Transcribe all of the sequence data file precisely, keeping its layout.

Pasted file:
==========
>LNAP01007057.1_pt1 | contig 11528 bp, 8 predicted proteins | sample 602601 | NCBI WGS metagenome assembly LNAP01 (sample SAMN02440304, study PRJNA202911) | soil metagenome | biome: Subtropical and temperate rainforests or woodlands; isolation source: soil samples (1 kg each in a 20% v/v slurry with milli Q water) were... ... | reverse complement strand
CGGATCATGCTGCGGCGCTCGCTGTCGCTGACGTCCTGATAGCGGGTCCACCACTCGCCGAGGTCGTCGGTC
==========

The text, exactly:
>LNAP01007057.1_pt1 | contig 11528 bp, 8 predicted proteins | sample 602601 | NCBI WGS metagenome assembly LNAP01 (sample SAMN02440304, study PRJNA202911) | soil metagenome | biome: Subtropical and temperate rainforests or woodlands; isolation source: soil samples (1 kg each in a 20% v/v slurry with milli Q water) were... ... | reverse complement strand
CGGATCATGCTGCGGCGCTCGCTGTCGCTGACGTCCTGATAGCGGGTCCACCACTCGCCGAGGTCGTCGGTC